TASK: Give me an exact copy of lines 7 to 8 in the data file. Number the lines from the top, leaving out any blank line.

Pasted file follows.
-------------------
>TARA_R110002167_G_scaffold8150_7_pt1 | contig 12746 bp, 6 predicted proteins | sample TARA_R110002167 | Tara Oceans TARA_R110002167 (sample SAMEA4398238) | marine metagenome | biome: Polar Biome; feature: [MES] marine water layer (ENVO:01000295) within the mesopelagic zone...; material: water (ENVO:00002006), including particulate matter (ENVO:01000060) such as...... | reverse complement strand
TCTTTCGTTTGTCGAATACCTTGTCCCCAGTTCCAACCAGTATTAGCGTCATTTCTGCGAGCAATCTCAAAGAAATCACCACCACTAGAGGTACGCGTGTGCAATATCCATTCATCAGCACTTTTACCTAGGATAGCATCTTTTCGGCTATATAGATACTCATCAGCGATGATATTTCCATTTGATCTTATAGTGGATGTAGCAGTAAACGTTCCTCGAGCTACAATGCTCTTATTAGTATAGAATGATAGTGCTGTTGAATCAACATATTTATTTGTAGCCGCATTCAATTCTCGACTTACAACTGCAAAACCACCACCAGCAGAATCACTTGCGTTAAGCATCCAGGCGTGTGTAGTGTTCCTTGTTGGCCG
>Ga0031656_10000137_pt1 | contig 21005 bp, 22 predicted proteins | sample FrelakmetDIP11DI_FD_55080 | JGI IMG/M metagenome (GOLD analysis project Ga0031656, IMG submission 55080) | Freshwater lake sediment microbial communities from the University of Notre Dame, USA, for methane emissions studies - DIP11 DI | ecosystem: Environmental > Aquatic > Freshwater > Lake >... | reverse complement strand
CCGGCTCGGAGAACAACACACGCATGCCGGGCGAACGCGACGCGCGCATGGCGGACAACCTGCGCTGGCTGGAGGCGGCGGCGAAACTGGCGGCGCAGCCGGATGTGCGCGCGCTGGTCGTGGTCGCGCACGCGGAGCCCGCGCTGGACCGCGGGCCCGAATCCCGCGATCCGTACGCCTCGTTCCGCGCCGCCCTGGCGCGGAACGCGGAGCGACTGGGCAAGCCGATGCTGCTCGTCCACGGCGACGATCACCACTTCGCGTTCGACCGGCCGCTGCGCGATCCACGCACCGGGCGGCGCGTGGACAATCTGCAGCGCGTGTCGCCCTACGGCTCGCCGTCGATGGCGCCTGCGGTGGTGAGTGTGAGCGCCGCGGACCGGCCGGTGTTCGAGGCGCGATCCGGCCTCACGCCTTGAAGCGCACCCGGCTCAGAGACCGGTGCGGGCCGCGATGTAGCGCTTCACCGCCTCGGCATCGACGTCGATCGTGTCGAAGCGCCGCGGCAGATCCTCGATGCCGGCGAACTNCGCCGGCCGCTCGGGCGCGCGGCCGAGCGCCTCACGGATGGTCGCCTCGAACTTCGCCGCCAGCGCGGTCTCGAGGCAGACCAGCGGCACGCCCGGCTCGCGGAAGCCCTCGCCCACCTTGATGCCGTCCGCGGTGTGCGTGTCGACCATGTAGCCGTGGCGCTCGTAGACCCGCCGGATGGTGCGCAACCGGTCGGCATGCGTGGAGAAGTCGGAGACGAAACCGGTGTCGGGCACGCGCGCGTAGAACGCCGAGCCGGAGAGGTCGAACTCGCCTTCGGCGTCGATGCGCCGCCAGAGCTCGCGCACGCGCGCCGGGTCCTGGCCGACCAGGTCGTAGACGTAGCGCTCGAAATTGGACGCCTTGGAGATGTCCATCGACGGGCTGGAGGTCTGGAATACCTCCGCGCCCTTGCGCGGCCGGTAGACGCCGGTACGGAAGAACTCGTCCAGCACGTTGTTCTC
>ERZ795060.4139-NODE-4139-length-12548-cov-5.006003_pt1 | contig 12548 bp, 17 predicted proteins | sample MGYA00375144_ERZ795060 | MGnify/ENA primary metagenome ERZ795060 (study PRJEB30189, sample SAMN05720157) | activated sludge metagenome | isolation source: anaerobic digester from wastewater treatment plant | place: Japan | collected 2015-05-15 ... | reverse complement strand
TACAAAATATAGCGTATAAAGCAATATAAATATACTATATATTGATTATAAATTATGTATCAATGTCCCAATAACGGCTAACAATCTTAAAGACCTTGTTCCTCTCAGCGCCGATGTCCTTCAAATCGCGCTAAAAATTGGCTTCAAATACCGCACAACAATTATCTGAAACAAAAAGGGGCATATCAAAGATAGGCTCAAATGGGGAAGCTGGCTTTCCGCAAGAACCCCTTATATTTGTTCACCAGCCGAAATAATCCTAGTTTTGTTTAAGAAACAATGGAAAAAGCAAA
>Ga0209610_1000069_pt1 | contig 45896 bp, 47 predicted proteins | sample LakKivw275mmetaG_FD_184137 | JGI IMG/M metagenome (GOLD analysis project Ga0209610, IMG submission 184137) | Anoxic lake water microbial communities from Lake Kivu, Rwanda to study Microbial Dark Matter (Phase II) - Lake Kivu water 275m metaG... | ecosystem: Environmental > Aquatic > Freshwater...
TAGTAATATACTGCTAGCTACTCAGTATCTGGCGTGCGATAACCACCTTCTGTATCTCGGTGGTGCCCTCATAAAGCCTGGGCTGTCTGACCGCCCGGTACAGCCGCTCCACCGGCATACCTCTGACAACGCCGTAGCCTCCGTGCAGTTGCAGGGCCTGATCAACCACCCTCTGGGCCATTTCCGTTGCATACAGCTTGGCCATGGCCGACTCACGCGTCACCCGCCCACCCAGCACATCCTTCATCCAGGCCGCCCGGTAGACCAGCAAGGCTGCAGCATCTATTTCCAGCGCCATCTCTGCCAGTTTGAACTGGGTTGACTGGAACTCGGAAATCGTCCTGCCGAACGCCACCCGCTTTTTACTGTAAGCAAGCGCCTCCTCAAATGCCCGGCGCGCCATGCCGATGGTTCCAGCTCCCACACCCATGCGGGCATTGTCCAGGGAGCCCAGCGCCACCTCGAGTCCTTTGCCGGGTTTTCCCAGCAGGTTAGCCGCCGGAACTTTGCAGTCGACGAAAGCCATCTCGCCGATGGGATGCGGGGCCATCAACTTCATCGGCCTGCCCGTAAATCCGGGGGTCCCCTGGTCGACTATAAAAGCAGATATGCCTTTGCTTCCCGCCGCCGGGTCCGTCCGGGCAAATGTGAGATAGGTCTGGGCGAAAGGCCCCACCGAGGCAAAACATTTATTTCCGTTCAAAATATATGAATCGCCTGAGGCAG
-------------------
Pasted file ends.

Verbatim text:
>Ga0209610_1000069_pt1 | contig 45896 bp, 47 predicted proteins | sample LakKivw275mmetaG_FD_184137 | JGI IMG/M metagenome (GOLD analysis project Ga0209610, IMG submission 184137) | Anoxic lake water microbial communities from Lake Kivu, Rwanda to study Microbial Dark Matter (Phase II) - Lake Kivu water 275m metaG... | ecosystem: Environmental > Aquatic > Freshwater...
TAGTAATATACTGCTAGCTACTCAGTATCTGGCGTGCGATAACCACCTTCTGTATCTCGGTGGTGCCCTCATAAAGCCTGGGCTGTCTGACCGCCCGGTACAGCCGCTCCACCGGCATACCTCTGACAACGCCGTAGCCTCCGTGCAGTTGCAGGGCCTGATCAACCACCCTCTGGGCCATTTCCGTTGCATACAGCTTGGCCATGGCCGACTCACGCGTCACCCGCCCACCCAGCACATCCTTCATCCAGGCCGCCCGGTAGACCAGCAAGGCTGCAGCATCTATTTCCAGCGCCATCTCTGCCAGTTTGAACTGGGTTGACTGGAACTCGGAAATCGTCCTGCCGAACGCCACCCGCTTTTTACTGTAAGCAAGCGCCTCCTCAAATGCCCGGCGCGCCATGCCGATGGTTCCAGCTCCCACACCCATGCGGGCATTGTCCAGGGAGCCCAGCGCCACCTCGAGTCCTTTGCCGGGTTTTCCCAGCAGGTTAGCCGCCGGAACTTTGCAGTCGACGAAAGCCATCTCGCCGATGGGATGCGGGGCCATCAACTTCATCGGCCTGCCCGTAAATCCGGGGGTCCCCTGGTCGACTATAAAAGCAGATATGCCTTTGCTTCCCGCCGCCGGGTCCGTCCGGGCAAATGTGAGATAGGTCTGGGCGAAAGGCCCCACCGAGGCAAAACATTTATTTCCGTTCAAAATATATGAATCGCCTGAGGCAG